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Montevideo, August 16th 2022 - 03:37 UTC

 

 

EU eyes CELAC for food; Mercosur “a more complicated issue”

Wednesday, July 20th 2022 - 10:39 UTC
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Europe looks to Latin America to mitigate the consequences of the Ukraine war, Borrell explained Europe looks to Latin America to mitigate the consequences of the Ukraine war, Borrell explained

Josep Borrell, the European Union's top diplomat, has said Latin America would host a CELAC meeting sometime next year, but admitted that ratifying the 2019 trade agreement with Mercosur was “a more complicated issue.”

Borrell's remarks came during a press conference in Brussels after a Summit of foreign ministers from the bloc.

A summit between the EU and CELAC has not taken place since 2015 and, in all fairness, it has not been convened this time around either, but Borrell said he believed that if consensus is reached, such an event might take place under Spain's pro tempore presidency of the EU, in the second half of 2023.

Borrell insisted that strengthening ties with Latin America was one of the issues discussed Tuesday, as diplomatic teams seek to mitigate the consequences of the war in Ukraine.

”These countries are also affected by the negative consequences of (Russian President Vladimir) Putin's war, in particular, rising prices and shortages of food, fertilizers, and energy, although this region is one of the big food producers in the world,” Borrell noted.

Mexico, Brazil, and Argentina are three key countries for the European Union, Borrell explained. CELAC (Latin America + the Caribbean) encompasses 33 countries, including two strategic partners (Mexico and Brazil), three G20 countries (Argentina, Mexico, and Brazil), and four OECD members.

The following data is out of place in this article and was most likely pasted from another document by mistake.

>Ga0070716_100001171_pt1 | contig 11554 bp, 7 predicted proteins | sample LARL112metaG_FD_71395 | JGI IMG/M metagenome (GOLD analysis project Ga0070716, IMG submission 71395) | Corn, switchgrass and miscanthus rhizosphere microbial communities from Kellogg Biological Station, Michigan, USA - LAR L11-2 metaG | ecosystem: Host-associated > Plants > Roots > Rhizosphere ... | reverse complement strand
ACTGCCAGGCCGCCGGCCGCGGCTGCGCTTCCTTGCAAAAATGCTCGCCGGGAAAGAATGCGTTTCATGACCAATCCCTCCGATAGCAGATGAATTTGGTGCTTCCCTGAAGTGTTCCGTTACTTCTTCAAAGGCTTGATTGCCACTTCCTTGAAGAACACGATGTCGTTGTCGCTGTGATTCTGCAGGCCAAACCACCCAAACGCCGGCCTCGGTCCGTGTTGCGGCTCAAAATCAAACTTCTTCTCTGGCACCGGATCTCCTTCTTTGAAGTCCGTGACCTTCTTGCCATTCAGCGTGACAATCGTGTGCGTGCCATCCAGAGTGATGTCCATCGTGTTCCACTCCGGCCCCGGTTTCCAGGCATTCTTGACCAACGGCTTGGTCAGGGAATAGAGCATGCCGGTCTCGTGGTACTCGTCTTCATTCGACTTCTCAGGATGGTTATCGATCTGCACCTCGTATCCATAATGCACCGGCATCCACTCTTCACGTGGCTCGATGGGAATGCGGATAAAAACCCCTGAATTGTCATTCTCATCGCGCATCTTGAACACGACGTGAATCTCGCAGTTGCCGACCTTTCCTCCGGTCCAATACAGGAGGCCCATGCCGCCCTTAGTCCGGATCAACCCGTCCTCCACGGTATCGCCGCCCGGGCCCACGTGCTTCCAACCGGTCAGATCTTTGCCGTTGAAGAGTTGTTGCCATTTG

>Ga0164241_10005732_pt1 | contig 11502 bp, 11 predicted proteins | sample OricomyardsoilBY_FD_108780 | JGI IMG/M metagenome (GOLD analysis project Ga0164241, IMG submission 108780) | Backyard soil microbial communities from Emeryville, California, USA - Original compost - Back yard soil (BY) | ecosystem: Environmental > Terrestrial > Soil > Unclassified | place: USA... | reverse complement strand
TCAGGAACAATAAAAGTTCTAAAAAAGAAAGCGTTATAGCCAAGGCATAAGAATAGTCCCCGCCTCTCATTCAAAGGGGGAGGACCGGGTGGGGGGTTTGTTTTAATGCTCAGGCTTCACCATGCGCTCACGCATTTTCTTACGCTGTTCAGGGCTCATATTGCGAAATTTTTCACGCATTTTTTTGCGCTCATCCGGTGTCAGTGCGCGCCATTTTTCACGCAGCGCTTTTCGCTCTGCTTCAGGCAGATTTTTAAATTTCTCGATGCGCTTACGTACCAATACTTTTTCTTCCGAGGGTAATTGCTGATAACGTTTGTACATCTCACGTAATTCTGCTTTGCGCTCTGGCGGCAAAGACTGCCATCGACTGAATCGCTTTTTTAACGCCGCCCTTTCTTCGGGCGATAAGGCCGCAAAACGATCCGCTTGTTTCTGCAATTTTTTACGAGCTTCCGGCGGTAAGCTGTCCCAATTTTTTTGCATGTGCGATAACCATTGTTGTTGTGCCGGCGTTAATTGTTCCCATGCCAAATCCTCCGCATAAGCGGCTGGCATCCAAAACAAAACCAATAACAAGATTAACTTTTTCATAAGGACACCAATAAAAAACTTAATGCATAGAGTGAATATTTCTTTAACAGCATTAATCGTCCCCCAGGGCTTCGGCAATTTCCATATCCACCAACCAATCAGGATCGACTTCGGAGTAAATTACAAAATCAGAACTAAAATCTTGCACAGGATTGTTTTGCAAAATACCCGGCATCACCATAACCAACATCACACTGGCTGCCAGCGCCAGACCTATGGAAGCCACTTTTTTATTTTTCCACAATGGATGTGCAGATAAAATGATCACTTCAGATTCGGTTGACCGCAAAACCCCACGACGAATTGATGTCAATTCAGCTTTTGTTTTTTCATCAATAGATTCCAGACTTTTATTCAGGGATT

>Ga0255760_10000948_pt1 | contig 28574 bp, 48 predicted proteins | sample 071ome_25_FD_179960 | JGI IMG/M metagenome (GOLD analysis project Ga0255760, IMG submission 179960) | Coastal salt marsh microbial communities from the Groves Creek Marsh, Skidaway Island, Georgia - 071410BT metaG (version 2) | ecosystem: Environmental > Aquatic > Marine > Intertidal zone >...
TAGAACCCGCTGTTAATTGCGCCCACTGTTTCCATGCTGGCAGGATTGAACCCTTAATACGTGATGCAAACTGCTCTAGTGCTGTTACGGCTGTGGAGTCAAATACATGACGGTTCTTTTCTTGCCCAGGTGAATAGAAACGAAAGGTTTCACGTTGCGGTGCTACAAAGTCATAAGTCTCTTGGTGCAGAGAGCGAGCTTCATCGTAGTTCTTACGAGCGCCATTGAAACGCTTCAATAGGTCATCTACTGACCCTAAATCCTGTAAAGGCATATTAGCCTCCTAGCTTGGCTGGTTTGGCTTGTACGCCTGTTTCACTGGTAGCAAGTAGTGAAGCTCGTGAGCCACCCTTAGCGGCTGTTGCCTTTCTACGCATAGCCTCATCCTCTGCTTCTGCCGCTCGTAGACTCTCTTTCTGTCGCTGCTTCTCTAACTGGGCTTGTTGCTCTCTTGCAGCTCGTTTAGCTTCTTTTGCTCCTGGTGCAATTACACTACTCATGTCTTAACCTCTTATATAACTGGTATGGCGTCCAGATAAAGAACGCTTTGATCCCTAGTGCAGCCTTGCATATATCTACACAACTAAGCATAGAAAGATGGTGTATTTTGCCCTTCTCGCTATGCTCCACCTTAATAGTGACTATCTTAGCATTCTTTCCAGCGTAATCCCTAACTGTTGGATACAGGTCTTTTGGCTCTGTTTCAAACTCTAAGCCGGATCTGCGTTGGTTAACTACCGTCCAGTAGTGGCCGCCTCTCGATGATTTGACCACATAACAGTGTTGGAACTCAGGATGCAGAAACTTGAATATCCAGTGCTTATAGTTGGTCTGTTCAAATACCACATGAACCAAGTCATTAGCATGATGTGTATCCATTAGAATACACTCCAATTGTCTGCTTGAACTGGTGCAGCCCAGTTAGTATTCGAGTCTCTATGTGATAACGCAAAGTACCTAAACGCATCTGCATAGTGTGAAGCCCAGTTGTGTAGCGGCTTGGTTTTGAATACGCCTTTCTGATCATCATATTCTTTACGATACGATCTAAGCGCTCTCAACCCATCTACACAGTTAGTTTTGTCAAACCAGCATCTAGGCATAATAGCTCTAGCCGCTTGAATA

According to Borrell, the region “is an important partner and we agreed to take a step forward in what we can call the other transatlantic relationship,” beyond the one with the United States.

The Spanish diplomat also highlighted the importance of modernizing and ratifying the EU's current trade agreements with Mexico and Chile, dating back to 2016 and 2017, respectively, so as to adapt these documents to present-day reality.

And how long will European societies be able to endure these levels of inflation, in energy prices, with the Russian threat of cutting off the gas in winter? “European societies cannot allow themselves to be fatigued”, said Borrell,

On the day when the EU foreign ministers agreed on another 500 million euros to buy arms for Ukraine, Borrell insisted that Russian President Vladimir Putin was banking on Europe's democratic fatigue to settle the ongoing conflict in his favor.

Following Western sanctions, Russia has cut the supply of oil and gas to European countries, thus toughening the living conditions of Europeans. “But we cannot afford such democratic fatigue,” Borrell stressed.

“We are using the mechanisms available to us,” said Borrell: “There are rising prices for energy and food products. How can there not be? There is an increase in energy prices. Of course, there are. And food products? Of course, there are. How can there not be? If there are 20 million tons of wheat that do not reach the markets, it is obvious that the markets are going to react upwards. But these are consequences of war. Wars have these consequences. Fortunately, we do not suffer from bombings like the Ukrainians and we do not have to go into exile from our homes. But yes, the whole world suffers the consequences of war,” Borrell explained.

War is waged with guns “on the territory where the war is taking place and it is also made by blocking the access of food to the markets. European society has to be aware that this is a test of endurance and we have to be resilient enough to continue to support Ukraine. We have no other solution. Neither do they,” he added.

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